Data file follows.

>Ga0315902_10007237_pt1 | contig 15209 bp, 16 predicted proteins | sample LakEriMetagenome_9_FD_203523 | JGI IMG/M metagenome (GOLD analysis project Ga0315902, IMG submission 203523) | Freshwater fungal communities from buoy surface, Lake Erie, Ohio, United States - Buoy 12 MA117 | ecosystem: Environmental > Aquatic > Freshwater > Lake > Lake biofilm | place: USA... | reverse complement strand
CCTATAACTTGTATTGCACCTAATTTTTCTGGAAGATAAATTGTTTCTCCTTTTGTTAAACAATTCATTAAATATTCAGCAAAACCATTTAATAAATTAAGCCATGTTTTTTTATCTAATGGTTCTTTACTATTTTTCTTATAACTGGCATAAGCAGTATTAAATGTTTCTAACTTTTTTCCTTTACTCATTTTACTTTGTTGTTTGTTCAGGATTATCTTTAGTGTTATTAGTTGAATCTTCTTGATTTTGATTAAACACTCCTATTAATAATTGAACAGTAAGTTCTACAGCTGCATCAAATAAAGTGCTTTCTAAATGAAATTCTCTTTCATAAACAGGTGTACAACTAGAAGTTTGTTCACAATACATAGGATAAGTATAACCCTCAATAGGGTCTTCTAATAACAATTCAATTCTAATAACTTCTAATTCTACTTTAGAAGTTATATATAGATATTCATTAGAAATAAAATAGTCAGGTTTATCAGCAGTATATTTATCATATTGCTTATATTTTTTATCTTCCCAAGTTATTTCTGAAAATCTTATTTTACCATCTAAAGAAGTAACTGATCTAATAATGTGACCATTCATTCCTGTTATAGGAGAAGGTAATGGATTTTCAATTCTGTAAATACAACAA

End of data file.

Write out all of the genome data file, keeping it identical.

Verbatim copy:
>Ga0315902_10007237_pt1 | contig 15209 bp, 16 predicted proteins | sample LakEriMetagenome_9_FD_203523 | JGI IMG/M metagenome (GOLD analysis project Ga0315902, IMG submission 203523) | Freshwater fungal communities from buoy surface, Lake Erie, Ohio, United States - Buoy 12 MA117 | ecosystem: Environmental > Aquatic > Freshwater > Lake > Lake biofilm | place: USA... | reverse complement strand
CCTATAACTTGTATTGCACCTAATTTTTCTGGAAGATAAATTGTTTCTCCTTTTGTTAAACAATTCATTAAATATTCAGCAAAACCATTTAATAAATTAAGCCATGTTTTTTTATCTAATGGTTCTTTACTATTTTTCTTATAACTGGCATAAGCAGTATTAAATGTTTCTAACTTTTTTCCTTTACTCATTTTACTTTGTTGTTTGTTCAGGATTATCTTTAGTGTTATTAGTTGAATCTTCTTGATTTTGATTAAACACTCCTATTAATAATTGAACAGTAAGTTCTACAGCTGCATCAAATAAAGTGCTTTCTAAATGAAATTCTCTTTCATAAACAGGTGTACAACTAGAAGTTTGTTCACAATACATAGGATAAGTATAACCCTCAATAGGGTCTTCTAATAACAATTCAATTCTAATAACTTCTAATTCTACTTTAGAAGTTATATATAGATATTCATTAGAAATAAAATAGTCAGGTTTATCAGCAGTATATTTATCATATTGCTTATATTTTTTATCTTCCCAAGTTATTTCTGAAAATCTTATTTTACCATCTAAAGAAGTAACTGATCTAATAATGTGACCATTCATTCCTGTTATAGGAGAAGGTAATGGATTTTCAATTCTGTAAATACAACAA